Serious business occurs in this week’s episode, and it doesn’t involve marginal progress in one of the lame stories, or a footman spilling something at dinner. No, this is about as good as the show gets, and it really is predicated on shocking you.
As the overarching narrative of the season, the question of "How will we keep Downton Abbey?" is working far better than the WWI did last season, probably because it allows Fellowes to focus on the minor characters in a way that the galvanizing narrative pull of the war did not.
While many critics argue that Americans are fascinated by Downton Abbey because of its fundamental Britishness, in other words because of how fundamentally different its sensibilities are from our own, I feel quite the opposite.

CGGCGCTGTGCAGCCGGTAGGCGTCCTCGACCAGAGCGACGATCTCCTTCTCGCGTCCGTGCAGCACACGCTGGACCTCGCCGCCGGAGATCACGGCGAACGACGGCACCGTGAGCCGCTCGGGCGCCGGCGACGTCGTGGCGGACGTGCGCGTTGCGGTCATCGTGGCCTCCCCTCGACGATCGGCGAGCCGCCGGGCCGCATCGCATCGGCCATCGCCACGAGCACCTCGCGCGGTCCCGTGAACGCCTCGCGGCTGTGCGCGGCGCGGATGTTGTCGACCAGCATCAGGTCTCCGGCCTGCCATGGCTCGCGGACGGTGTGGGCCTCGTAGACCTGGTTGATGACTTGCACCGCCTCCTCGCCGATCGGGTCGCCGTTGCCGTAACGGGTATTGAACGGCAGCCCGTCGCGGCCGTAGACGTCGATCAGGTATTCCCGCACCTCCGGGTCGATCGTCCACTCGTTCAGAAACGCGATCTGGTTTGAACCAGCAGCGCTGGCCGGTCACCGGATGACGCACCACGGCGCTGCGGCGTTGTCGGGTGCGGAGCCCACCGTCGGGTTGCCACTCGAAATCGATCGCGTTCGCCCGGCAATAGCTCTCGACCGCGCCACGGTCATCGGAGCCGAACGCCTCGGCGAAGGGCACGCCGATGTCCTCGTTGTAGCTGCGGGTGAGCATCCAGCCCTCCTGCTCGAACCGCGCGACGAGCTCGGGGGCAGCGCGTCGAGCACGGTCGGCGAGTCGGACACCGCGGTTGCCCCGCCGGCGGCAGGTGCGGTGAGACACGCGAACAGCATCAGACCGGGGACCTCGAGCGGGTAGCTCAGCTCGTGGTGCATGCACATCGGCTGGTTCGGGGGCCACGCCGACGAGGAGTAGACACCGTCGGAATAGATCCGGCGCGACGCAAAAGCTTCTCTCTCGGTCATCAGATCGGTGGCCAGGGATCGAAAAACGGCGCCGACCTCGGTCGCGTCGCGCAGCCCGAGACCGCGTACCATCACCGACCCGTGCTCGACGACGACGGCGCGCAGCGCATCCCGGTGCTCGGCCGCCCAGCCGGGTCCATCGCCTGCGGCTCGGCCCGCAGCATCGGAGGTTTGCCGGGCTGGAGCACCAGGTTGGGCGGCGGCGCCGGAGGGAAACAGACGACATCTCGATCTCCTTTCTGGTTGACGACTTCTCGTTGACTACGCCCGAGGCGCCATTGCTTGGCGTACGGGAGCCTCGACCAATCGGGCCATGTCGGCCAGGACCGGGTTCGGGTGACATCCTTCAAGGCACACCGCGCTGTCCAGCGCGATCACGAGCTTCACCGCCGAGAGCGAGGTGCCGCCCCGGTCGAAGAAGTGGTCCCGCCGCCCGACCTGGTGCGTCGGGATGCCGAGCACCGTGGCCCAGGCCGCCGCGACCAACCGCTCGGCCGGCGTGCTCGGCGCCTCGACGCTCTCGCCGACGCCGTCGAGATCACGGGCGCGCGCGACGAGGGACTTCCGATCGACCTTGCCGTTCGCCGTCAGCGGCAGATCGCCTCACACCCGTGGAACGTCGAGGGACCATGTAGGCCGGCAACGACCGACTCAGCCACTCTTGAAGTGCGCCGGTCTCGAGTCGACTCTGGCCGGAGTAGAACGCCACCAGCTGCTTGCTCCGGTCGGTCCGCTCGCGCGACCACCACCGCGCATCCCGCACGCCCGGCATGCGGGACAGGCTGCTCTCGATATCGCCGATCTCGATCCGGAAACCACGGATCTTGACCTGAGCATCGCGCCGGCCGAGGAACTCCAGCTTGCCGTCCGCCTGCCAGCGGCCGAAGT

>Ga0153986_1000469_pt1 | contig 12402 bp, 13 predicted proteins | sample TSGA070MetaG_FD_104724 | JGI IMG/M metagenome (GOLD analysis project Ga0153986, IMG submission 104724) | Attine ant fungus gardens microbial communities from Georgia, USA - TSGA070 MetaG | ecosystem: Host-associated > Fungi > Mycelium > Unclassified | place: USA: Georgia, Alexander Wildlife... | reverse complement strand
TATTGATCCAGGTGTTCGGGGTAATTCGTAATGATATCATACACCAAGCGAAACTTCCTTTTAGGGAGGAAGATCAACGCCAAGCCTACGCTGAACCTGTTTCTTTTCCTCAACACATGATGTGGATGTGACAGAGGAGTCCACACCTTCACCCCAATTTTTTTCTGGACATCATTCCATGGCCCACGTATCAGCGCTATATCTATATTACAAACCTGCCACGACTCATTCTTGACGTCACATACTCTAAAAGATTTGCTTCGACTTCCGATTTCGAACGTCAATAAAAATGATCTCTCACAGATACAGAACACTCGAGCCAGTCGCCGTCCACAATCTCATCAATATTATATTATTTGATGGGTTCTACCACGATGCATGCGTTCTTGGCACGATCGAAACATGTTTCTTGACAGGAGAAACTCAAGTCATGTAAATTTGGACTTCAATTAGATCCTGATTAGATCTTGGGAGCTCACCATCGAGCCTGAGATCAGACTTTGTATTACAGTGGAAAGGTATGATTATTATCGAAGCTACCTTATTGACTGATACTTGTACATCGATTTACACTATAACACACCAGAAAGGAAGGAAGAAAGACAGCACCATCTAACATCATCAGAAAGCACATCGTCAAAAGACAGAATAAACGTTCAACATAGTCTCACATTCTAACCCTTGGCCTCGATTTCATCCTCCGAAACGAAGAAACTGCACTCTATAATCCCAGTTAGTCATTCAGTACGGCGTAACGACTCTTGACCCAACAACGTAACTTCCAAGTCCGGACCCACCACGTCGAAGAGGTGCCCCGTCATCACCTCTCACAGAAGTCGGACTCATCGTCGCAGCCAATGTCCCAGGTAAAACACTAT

Cast interviews in Downton Abbey Revisited feature an appealing awareness of the occasional improbability of their characters and storylines, a point made clear by a slightly bemused Hugh Bonneville, who plays Robert Crawley.
The 40th anniversary DVD presentation of this highly influential drama series is an outstanding package both for viewers new to the series and for established fans that don’t already own previous DVD releases.